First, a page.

Dance for PDParkinson Disease

Dance for Parkinson’s Disease – Learn Online

The COVID-19 breakout has lead to a significant limitations in mobility of people across the world. This is primary concern for People with Parkinson disease and Parkinsonism disorders. In these disorders people need to do workouts on daily basis to have a good quality of life. Many people require supervised care and some require a group to motivate the exercise schedules. This has been significantly hindered by the current #pandemic outbreak and #Lockdown. To over come this modern day problem, people have adapted and improvised to bridge the current issues. In this context “Hirshikesh’s Center for Contemporary Dance” in Pune, has been successfully working on online dance programs for Parkinson’s Disease and Parkinsonism Disorder patients. The dance program for Parkinson’s disease facilitators integrate movement from Indian classical and modern dance, and choreographic repertory. This initiative has been helping many Parkinson’s Disease people from across India.

Difficulties with gait and balance are common among individuals with Parkinson disease (PD), contributing to an increased incidence of falls. Gait changes include slowness of walking with short, shuffling steps and a flexed posture, and may also include festination and/or freezing of gait. Aspects of walking that appear to be particularly impaired include dual tasking, turning and walking backward

Given the potential benefits of exercise for those with PD, recommendations have been made regarding key components of an exercise program designed for those with PD. The recommendations include four key areas: 1) cueing strategies to improve gait, 2) cognitive movement strategies to improve transfers, 3) exercises to improve balance, and 4) training of joint mobility and muscle power to improve physical capacity. Emerging evidence also suggests that aerobic training, such as walking on a treadmill, may result in improved quality of life, reduced disease severity as reflected by lowering of UPDRS-III scores, and improved aerobic capacity

Dance as a group-based treatment for Parkinson’s disease (PD) incorporates physical exercise, cognitive tasks, sensory experience (music), emotional expression, and social interaction. As such a multidimensional activity, dance has the potential to address many of the challenges faced by patients. Indeed, in addition to significant motor and cognitive impairment, patients are troubled by mood changes and social isolation. Therefore, dance may highly impact the quality of life in patients with PD.

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Parkinson Disease TreatmentParkinson Disease

Opicapone, New medication for Parkinson’s Disease got FDA approval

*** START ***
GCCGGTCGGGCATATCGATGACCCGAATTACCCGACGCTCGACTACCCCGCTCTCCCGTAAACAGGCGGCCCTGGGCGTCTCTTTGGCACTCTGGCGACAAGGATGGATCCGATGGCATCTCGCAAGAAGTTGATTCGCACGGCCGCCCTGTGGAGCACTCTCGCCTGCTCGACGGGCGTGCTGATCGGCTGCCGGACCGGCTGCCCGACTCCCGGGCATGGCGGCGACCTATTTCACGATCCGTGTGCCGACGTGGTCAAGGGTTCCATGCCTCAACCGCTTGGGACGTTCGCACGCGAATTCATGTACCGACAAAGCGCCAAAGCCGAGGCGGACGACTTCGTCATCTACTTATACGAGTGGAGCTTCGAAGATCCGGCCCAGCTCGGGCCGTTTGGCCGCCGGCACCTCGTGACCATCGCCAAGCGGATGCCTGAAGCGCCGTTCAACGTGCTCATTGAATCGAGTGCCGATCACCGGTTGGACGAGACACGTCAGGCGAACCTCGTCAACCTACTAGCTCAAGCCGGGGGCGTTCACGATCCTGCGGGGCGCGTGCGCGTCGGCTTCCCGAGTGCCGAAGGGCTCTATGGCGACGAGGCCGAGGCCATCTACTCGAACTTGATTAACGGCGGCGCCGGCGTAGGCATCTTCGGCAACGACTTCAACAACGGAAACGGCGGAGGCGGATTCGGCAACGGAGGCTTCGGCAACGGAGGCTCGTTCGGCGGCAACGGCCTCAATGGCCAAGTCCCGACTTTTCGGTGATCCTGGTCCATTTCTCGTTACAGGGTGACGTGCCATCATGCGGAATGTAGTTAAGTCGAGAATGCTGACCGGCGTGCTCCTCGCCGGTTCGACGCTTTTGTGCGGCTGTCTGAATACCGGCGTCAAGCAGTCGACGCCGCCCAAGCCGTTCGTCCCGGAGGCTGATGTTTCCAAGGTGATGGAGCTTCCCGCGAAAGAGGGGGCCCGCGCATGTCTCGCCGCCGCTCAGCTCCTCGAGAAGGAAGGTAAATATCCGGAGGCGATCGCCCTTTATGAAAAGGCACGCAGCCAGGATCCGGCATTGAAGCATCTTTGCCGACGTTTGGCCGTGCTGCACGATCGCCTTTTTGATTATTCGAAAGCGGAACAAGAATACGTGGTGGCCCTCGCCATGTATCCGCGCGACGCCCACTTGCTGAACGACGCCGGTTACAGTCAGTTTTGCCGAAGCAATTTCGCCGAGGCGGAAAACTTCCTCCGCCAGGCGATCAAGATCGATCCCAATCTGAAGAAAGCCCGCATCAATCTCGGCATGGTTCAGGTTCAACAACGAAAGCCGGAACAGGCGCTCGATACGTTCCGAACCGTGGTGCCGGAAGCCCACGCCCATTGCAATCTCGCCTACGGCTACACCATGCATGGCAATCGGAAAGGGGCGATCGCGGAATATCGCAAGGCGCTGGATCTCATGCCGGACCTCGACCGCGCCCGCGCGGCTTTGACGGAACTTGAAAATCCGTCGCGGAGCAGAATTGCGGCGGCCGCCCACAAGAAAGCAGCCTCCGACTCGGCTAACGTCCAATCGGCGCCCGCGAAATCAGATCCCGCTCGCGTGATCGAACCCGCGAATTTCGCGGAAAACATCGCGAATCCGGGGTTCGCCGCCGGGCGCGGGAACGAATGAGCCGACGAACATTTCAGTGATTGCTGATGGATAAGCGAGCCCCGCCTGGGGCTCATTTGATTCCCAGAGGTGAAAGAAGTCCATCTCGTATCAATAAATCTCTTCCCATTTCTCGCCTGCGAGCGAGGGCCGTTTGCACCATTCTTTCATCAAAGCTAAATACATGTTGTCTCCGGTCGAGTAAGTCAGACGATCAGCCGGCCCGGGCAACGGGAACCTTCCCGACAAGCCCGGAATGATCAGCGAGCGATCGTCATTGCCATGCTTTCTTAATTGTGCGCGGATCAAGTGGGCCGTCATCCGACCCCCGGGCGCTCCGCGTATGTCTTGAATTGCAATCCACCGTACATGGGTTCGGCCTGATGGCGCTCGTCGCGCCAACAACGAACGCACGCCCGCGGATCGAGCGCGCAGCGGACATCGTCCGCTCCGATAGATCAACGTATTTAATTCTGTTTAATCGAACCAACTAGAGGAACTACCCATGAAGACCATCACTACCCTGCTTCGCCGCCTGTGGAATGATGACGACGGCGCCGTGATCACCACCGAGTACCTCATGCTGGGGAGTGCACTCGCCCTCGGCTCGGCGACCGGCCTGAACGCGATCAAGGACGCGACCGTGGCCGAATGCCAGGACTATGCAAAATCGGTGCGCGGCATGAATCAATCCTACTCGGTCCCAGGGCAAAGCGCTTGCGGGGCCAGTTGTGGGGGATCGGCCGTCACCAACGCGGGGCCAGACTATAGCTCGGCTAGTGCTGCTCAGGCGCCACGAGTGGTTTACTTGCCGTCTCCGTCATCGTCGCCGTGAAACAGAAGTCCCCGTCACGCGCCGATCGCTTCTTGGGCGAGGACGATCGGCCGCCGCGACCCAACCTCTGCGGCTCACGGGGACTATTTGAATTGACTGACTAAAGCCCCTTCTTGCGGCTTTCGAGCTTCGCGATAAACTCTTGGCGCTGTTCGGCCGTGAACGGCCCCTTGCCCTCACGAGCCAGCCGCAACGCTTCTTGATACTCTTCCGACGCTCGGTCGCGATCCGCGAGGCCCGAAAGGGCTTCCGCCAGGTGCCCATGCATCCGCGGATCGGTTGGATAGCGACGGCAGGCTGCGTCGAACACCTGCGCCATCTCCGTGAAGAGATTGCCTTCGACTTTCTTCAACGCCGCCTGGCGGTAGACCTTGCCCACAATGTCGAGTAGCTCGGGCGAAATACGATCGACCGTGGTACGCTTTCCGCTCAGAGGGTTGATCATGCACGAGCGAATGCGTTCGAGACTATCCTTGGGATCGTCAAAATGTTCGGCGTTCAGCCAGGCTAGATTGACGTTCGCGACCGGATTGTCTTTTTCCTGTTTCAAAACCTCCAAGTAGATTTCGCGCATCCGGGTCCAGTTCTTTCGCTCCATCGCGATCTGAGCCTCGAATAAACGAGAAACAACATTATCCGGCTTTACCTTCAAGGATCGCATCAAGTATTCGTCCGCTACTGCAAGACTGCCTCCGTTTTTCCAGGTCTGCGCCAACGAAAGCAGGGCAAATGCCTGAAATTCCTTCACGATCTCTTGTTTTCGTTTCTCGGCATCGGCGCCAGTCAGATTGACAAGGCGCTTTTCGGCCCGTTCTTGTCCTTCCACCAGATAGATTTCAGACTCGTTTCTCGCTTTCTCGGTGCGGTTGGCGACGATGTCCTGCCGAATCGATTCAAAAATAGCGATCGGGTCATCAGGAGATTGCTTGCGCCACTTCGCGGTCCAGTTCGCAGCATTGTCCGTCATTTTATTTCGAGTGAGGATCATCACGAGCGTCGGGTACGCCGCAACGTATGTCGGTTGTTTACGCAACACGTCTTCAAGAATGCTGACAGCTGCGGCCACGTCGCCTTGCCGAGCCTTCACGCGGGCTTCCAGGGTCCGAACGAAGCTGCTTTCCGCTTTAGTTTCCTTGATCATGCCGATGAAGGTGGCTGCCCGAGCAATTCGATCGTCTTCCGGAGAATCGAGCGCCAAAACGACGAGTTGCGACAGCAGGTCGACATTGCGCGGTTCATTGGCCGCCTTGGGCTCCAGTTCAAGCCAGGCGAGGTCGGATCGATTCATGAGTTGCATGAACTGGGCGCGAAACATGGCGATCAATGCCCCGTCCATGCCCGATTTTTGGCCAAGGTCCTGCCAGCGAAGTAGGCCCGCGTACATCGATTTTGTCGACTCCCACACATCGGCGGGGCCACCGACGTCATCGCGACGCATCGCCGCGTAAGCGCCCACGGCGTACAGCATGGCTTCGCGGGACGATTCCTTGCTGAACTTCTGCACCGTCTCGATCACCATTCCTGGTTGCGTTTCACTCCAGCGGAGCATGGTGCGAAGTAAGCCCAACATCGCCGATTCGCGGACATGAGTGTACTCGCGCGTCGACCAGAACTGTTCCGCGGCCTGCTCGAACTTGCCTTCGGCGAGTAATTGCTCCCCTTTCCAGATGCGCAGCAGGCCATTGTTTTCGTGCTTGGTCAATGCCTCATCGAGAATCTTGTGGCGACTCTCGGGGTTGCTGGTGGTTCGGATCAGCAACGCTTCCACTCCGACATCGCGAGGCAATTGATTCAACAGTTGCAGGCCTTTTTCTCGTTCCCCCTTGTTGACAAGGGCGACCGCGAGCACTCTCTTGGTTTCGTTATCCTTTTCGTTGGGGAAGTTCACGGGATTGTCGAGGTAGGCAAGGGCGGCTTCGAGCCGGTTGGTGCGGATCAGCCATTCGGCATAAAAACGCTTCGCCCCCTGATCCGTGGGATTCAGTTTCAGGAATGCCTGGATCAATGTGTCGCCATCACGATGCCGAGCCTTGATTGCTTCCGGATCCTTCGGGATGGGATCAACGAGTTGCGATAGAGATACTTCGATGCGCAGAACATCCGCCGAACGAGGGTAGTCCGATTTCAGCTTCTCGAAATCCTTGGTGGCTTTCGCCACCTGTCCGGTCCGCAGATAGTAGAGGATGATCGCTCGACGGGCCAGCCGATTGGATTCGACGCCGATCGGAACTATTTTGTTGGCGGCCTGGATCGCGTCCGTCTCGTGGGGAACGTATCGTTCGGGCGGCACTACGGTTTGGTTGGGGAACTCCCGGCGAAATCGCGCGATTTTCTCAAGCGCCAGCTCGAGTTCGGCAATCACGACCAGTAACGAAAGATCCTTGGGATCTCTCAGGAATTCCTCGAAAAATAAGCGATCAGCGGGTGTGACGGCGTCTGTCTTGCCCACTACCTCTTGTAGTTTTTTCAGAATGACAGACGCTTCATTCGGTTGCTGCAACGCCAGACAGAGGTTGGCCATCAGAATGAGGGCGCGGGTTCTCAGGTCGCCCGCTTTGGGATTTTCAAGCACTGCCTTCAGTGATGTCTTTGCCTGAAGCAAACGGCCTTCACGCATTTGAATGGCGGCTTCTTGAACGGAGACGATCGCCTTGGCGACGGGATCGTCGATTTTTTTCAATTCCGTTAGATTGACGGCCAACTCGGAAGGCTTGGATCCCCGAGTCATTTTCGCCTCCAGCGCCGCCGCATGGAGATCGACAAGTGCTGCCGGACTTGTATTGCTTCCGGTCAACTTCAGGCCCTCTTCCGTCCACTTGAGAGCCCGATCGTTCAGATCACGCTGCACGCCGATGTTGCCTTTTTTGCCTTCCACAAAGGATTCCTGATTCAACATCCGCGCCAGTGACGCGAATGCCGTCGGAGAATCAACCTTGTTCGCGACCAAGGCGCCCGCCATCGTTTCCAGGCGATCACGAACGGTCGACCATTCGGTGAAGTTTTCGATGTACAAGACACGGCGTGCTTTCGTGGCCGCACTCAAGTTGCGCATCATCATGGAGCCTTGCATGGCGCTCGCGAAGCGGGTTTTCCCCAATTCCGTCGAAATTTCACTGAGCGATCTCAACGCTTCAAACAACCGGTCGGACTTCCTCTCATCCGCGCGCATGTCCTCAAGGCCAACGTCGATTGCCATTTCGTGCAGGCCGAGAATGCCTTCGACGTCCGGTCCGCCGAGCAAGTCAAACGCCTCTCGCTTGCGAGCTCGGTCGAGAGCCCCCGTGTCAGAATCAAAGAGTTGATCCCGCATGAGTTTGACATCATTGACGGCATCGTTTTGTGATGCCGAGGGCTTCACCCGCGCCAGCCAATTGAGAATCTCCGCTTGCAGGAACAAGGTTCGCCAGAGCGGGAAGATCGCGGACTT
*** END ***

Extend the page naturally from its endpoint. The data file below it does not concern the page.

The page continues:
Opicapone, got FDA approval for Parkinson’s Disease Treatment

Parkinson’s disease treatment got a new drug for its management. Opicapone a newer once a day medication helps in better functioning of levodopa/carbidopa (Syndopa / LCD / Madopar / Sinemet). It got Food and Drug Administration (FDA) of USA approval under the brand name of ONGENTYS. It comes with 25mg and 50mg capsules. It helps to treatment and improvement of ON periods in Parkinson’s disease. The company Neurocrine Biosciences plans to launch ONGENTYS later this year.

Opicapone blocks the enzyme catechol-O-methyltransferase (COMT) effectively (>90% at therapeutic doses), selectively and reversibly, and only outside the central nervous system. It dissociates slowly from COMT, resulting in a duration of action longer than 24 hours despite its short blood plasma half-life. As COMT and DOPA decarboxylase are the main enzymes for degrading levodopa, blocking the two effectively increases its concentrations in the bloodstream. More levodopa reaches the brain, where it is activated to dopamine. This helps to improve the symptoms of Parkinson’s disease, such as stiffness and slowness of movement.In June 2016, it was authorised for use in the European Union. It was authorised for use in the United States in April 2020.

This drug is contraindicated in people with cancers that secrete catecholamines (for example epinephrine), such as phaeochromocytoma or paraganglioma, because as a COMT inhibitor it blocks catecholamine degradation. Other contraindications are a history of neuroleptic malignant syndrome (NMS) or non-traumatic rhabdomyolysis, and combination with monoamine oxidase inhibitors that are not used as antiparkinsonians, because of possible drug interactions

People taking opicapone very commonly (18%) experience dyskinesia. Other common side effects (in 1 to 10% of patients) include dizziness, strange dreams, hallucinations, constipation, dry mouth, orthostatic hypotension (low blood pressure), and muscle spasms. Apart from spasms, these side effects are also known from tolcapone and entacapone

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